Most parents think they’re using their child’s safety seat correctly, but statistics reveal that the majority are not. AAA wants to educate parents and guardians on the importance of correctly using vehicle restraints.
“If you think you’re using your child’s safety seat correctly, think again,” said Michelle Donati, communications manager for AAA Arizona. “We want parents to take the appropriate measures to properly secure their most precious cargo each and every time they are in a vehicle.”
AAA is revealing five common car seat mistakes to help parents and guardians avoid making them:
Moving your child out of a booster seat too soon—Seat belts are designed to fit adults, not children. Improper seat belt fit can result in head, neck or spine injuries in the event of a sudden stop or crash. AAA recommends parents keep children in booster seats until the seat belt fits them properly. Arizona law requires children who are age 5 to 8 and 57 inches or less in height to use a booster seat.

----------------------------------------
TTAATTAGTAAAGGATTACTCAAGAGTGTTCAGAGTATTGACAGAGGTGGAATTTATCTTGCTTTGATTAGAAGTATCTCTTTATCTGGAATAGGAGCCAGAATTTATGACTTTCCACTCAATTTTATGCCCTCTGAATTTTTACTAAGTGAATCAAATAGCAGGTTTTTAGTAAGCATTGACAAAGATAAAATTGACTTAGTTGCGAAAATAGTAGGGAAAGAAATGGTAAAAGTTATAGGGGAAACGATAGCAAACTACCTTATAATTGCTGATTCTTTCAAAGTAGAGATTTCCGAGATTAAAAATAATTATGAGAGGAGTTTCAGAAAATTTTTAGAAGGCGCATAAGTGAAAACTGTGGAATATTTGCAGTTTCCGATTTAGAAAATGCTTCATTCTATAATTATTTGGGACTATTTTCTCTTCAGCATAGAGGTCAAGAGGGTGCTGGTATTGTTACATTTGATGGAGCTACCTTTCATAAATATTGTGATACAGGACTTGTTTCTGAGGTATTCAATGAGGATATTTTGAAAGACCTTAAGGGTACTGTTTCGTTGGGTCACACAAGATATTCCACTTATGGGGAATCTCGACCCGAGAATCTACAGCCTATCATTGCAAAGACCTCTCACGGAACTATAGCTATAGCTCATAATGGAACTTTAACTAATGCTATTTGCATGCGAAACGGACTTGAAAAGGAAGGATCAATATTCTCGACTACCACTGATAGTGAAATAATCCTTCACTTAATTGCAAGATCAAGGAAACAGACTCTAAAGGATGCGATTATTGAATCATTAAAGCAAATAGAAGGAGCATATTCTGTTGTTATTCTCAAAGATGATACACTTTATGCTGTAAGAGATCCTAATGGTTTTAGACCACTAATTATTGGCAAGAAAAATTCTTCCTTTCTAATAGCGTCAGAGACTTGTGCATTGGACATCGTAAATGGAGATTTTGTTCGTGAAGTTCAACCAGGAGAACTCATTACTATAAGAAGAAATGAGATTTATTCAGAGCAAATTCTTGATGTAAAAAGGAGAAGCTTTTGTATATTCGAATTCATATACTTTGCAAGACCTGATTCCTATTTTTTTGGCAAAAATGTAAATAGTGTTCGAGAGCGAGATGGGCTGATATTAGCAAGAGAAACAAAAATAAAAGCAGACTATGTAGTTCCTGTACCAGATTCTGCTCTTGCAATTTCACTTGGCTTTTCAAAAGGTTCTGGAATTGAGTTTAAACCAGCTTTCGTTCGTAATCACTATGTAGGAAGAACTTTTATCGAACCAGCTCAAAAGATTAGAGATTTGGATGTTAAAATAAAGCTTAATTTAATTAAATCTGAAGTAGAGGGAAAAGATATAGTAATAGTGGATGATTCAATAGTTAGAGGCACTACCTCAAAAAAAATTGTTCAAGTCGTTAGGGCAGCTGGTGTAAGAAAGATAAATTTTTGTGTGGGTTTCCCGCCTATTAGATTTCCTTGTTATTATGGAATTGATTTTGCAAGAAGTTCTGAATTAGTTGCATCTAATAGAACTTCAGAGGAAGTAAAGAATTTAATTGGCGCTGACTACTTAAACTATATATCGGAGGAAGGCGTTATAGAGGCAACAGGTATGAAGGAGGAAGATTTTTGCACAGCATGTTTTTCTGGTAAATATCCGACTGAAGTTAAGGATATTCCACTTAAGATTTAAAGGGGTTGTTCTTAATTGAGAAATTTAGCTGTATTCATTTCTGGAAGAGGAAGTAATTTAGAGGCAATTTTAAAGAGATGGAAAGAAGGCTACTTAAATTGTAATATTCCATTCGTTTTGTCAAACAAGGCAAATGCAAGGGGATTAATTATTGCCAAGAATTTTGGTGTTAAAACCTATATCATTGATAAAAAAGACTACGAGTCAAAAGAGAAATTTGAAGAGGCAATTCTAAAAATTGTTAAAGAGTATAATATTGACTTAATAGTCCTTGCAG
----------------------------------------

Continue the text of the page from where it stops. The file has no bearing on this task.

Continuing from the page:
Not installing the car seat tightly enough—If the seat belt or lower anchor connection is too loose, the car seat will not stay put, subjecting your child to greater crash forces. Your child’s safety seat should not move side-to-side or front-to-back more than 1 inch when tested at the belt path.
Harness straps too loose—If harnesses are too loose, your child will not be properly restrained in the event of a crash. This may subject your child to higher crash forces. Harness straps should lay flat and not have any twists. Be sure the harness is snug enough that you cannot pinch any extra material at the child’s shoulder.
Retainer clip (or chest clip) is too low—The retainer clip helps keep the child secure in the car seat in the event of a sudden stop or crash. When a retainer clip is too low, a child can come out of the harnesses or the hard, plastic retainer clip can cause abdominal injuries. Parents should always place the retainer clip at armpit level.
Turning your child forward facing too soon—Turning a child forward facing before age two can result in head, neck or spinal injuries due to their underdeveloped bodies. A child should remain in a rear-facing seat as long as possible until they reach the upper weight or height limit allowed by the car seat manufacturer. Once your child outgrows a rear-facing infant seat, switch to a rear-facing convertible car seat with higher height and weight limits.